The Top 20 most popular physical activities are dominated by fitness activities like the already mentioned walking, aerobics/fitness, swimming, cycling, and running. One of the big name sports, AFL, ranks 16th on the list behind yoga. When yoga beats football for popularity it must only be a matter of time before the PM declares it the most exciting sport. For those wondering where rugby is on the list, the rest of Australia says ‘hi’.

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Of course, this is only looking at sports. How does sports participation compare to other activities? Well, ABS figures show that we spend roughly 23 minutes a day reading, versus 21 minutes on sports and outdoor activities (NB: this varies between genders and age groups). The US figures show similar results with more time reading than playing sports, but they also spend less of their day on both activities. So at least we are still better read and fitter than Americans in the low bar metrics.

Obviously sports aren’t all about participation and most would regard themselves as avid armchair sportspeople. It could be argued that the best way to stay injury free in sports is to participate from the comfort of the couch in front of the TV at home. The other option is to attend a sporting stadium dressed in clothes made from random assortments of gaudy colours to cheer on a team who are wearing similar clothes but are less inebriated. Or would the most appealing option be to go to a movie, concert or theme park? The correct answer is that people would prefer to attend a movie (59%), a concert (40%), or a theme park (34%). Live Comedy (31%) was more popular than Football (30%), Cricket (29%) and Rugby (25%).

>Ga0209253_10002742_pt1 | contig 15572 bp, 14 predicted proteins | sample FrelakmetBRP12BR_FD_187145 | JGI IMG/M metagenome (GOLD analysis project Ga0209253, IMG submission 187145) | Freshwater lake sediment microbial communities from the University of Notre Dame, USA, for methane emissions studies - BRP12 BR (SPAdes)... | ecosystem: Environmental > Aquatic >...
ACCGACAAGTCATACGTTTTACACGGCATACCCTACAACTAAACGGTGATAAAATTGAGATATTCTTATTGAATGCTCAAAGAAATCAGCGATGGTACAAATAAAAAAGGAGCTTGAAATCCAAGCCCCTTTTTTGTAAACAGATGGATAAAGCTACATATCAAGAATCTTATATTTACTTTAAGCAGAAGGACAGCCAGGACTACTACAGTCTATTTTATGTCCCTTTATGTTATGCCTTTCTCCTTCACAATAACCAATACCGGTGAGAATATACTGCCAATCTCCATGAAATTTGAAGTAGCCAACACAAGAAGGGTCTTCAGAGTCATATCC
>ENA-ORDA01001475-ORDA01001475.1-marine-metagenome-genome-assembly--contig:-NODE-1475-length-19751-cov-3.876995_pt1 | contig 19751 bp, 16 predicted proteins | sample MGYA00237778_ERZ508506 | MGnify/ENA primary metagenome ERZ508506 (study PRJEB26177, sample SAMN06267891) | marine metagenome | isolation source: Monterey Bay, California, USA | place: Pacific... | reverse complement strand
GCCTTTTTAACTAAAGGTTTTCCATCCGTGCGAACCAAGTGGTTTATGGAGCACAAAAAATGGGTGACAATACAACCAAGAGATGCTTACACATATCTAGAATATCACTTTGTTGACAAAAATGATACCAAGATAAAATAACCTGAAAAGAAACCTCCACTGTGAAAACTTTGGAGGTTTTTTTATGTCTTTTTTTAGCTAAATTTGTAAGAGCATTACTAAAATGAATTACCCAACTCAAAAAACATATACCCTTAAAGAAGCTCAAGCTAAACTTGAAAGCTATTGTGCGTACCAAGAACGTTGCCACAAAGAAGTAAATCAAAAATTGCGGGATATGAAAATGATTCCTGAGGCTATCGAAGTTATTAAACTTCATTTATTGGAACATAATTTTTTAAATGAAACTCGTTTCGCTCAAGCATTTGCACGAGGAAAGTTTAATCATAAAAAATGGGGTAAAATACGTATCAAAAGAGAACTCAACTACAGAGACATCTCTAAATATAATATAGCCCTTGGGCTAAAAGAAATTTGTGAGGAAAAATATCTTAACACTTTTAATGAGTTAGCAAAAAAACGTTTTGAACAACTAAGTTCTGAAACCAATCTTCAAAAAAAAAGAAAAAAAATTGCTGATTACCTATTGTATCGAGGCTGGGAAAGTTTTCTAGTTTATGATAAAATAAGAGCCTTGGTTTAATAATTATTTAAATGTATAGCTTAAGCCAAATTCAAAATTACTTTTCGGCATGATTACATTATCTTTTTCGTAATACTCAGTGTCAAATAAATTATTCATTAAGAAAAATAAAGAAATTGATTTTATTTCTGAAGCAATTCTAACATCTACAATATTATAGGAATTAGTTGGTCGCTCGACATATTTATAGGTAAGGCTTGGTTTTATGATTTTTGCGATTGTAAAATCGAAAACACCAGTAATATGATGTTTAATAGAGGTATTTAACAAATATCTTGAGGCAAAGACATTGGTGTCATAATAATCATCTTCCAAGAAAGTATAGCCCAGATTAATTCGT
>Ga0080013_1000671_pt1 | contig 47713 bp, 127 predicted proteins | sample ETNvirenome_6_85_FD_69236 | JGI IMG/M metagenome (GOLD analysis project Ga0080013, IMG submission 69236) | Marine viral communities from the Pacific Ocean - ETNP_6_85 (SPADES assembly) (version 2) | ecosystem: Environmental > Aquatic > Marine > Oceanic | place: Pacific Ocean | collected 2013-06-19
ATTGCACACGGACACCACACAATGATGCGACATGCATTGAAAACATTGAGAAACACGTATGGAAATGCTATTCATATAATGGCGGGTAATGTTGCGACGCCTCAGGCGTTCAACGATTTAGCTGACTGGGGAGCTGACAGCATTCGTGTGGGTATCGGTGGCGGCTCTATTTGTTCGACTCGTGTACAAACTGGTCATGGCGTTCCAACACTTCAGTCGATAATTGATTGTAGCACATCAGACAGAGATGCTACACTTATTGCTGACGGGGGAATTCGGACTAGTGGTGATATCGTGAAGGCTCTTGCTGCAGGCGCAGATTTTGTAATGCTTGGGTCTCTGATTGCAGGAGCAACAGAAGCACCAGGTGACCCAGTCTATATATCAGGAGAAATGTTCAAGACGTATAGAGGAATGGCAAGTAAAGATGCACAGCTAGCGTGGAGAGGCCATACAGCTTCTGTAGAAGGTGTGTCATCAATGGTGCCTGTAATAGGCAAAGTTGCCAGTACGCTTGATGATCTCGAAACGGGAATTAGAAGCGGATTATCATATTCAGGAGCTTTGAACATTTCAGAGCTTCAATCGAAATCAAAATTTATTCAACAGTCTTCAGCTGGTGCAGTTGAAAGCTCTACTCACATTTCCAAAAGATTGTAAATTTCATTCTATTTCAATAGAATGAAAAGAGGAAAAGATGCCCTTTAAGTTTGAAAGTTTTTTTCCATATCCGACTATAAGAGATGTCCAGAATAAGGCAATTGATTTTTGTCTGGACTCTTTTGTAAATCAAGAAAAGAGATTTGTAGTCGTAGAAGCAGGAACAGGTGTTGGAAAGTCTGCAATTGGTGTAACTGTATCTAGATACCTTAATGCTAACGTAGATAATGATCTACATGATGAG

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Of course, someone is bound to point to spectator numbers for AFL, A-League, and NRL that look very impressive. With average match attendances in the tens of thousands, and millions annually, sports are clearly important.

Competition Total spectatorship Average match attendance Year Ref
A-League 1,887,206 13,480 2013–14 [108]
Australian Football League 6,975,137 33,696 2014 [109]
Big Bash League 823,858 23,539 2014–15 [96]
National Basketball League 574,813 5,132 2013–14 [96]
National Rugby League 3,060,531 15,940 2013 [110]
Super Rugby 773,940 19,348 2012 [111]

At a glance the figures look mildly impressive, but much like enhancement pouch underwear, things aren’t nearly as impressive when you look at the attendance figures in the cold light of day.